I knew my friend Sybil had breast cancer, but it was still stunning to see her arrive at lunch wearing a cap covering her bald head. She had been diagnosed many months earlier, and, although she had already gone through months of chemotherapy to shrink the cancer, she was far from finished with the treatment. Her life had changed dramatically, but she was upbeat, laughing and happy to be alive.
“I never cried or asked ‘why me?’” she told me. Always strong in character and devout in her faith, Sybil has accepted that this is just a chapter in her life story.
Breast cancer is perhaps the scariest phrase a woman can hear. It’s a breathtaking diagnosis, one that is life-altering. The most common type of breast cancer – about 80 percent – is invasive ductal carcinoma. This is a disease that will strike about 180,000 women – and some men – this year. But breast cancer is not just one disease, and one cure does not fit all.
Many breast cancers are now treatable with new therapies, including hormonal therapy, which can target hormone receptors. But, for women like Sybil, who has been diagnosed with triple negative breast cancer (most breast cancers are driven by hormones) the journey to wellness is more difficult. Because her cancer tested negative for estrogen and progesterone, newer treatments such as Tamoxifen do not work. The standard therapy for triple negative is several months of chemotherapy followed by surgery, then several weeks of radiation.
Because there are so many types of the disease and because each woman is different, breast cancer therapies can vary quite a bit. According to Dr. Jennifer Beatty and Dr. Jennifer Fiorini, cancer specialists at The Breast Place, “The focus is on understanding the biology of each patient’s tumor.”
“We used to focus only on grade and stage of breast cancer, but, through scientific advances, we know more about the disease on a genomic level,” Dr. Beatty said. “This allows us to predict what types of treatment a woman’s tumor will respond best to and, often, this is not chemotherapy.”
The doctors designed The Breast Place with a woman’s view in mind. Their mission is to “empower patients with knowledge and choices, recognize beauty and provide hope through compassionate care.”
“We approach every patient as if they were our best friend or sister,” Dr. Fiorini said. “We are a private practice so we are able to be flexible because we can work with any of the hospital systems, physicians and imaging centers our patients choose.”
But beyond surgery, which is the specialty at The Breast Place, the doctors help with all aspects of breast care, from initial work-ups to aftercare. Because they are a high-risk breast center, their patients include those with a family history of the disease, women with dense breast tissue and those who need genetic testing.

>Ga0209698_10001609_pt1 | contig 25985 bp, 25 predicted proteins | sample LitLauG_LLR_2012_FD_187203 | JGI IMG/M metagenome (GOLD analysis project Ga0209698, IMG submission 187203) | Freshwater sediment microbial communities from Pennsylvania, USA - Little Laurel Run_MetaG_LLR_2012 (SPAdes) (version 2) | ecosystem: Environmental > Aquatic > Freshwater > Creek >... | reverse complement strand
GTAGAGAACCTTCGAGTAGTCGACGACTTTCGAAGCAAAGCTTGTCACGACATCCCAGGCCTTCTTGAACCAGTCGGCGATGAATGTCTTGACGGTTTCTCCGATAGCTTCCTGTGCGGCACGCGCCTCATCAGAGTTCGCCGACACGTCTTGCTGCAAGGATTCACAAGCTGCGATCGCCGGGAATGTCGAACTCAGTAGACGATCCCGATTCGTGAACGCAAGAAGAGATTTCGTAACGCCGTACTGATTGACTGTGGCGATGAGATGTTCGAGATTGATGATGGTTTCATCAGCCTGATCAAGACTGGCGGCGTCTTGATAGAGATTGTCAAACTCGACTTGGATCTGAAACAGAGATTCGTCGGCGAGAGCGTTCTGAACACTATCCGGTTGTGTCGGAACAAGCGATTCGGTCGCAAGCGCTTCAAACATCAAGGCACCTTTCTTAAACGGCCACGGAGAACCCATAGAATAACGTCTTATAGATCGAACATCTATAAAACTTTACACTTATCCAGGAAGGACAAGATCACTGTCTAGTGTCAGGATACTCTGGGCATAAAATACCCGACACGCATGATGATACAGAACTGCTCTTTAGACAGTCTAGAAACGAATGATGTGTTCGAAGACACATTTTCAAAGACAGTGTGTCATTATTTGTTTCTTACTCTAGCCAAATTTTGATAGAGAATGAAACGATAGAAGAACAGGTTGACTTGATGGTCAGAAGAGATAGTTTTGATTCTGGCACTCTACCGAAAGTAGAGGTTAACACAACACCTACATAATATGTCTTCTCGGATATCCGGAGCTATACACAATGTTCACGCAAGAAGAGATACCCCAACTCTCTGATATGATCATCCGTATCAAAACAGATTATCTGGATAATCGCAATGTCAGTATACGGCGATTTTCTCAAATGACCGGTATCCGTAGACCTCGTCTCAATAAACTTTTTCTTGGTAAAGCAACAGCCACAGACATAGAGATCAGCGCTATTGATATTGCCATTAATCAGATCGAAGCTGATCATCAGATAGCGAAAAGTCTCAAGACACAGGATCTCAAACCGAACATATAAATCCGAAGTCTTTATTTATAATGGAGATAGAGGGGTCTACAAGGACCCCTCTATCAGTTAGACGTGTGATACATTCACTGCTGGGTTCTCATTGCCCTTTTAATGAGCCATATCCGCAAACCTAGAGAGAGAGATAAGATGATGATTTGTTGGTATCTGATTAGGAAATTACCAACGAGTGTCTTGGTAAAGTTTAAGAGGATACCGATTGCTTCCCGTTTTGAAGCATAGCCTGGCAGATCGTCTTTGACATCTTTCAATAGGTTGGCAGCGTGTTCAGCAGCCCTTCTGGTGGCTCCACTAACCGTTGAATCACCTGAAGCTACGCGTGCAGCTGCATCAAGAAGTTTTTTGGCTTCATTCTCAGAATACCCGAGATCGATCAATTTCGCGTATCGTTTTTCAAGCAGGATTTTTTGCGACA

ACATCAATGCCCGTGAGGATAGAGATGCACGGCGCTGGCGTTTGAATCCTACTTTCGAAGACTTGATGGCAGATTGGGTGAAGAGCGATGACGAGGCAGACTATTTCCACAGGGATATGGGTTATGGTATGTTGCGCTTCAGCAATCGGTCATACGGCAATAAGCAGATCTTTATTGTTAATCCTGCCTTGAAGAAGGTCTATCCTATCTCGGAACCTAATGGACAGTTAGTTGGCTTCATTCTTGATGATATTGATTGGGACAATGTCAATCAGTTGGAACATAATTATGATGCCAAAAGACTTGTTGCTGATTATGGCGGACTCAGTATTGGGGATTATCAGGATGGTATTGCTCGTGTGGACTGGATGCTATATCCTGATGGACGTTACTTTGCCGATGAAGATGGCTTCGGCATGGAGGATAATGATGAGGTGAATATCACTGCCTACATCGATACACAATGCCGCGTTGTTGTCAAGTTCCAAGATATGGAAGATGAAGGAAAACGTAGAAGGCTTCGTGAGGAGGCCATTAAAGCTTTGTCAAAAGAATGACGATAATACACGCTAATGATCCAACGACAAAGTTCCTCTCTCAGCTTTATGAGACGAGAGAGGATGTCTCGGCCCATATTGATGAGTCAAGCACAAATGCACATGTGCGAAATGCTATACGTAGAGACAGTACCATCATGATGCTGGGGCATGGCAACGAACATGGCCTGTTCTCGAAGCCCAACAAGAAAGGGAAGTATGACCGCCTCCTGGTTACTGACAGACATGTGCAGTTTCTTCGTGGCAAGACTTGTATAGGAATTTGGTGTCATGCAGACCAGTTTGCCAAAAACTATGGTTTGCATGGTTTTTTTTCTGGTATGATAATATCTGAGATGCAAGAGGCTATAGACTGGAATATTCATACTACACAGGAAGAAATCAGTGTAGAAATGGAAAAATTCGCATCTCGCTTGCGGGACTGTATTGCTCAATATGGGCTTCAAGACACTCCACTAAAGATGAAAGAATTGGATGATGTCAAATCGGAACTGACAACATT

High-risk cancers include recurrent or metastatic tumors. These are cancers that have returned to the same site or have spread to the lymph system and beyond. About 30 percent of early-stage cancers will recur, and there is a chance that the tumor will have “adapted.” For example, a cancer that originally tested positive for hormone receptors may become hormone receptor negative.
Triple negative cancer tends to be high risk, as well. It does not respond to hormonal therapies or Herceptin, it tends to be diagnosed at a higher grade and it is more aggressive. Some studies seem to indicate that a course of chemotherapy before surgery may lead to better results. New treatments on the horizon include PARP inhibitors (poly ADP-ribose polymerase), which fix the DNA damage in cells; VEGF (vascular endothelial growth factor) inhibitors, which prevent the tumors from creating new blood vessels to further their growth; and EGFR (epidermal growth factor receptor)-targeted therapies, which target a protein that encourages tumor growth.
Inflammatory breast cancer is another cancer that requires multifaceted treatment. Rather than a lump, it usually appears as a red patch and may be accompanied by swelling, pain, warmth and skin changes. Chemo is the first therapy of choice followed by radiation, surgery and hormonal therapy.
Whether the cancer is small and local or invading the body, if you’re one of the thousands of women who hears “you have breast cancer,” it is important to remember the new therapies and the rise in survival rates. Build a team of professionals, including radiologists, surgeons, oncologists, plastic surgeons and a nurse navigator who will be invaluable as you begin the journey to wellness.
A positive attitude and belief that you can be cured play an important role in recovery.
By Barbara Millen Patrick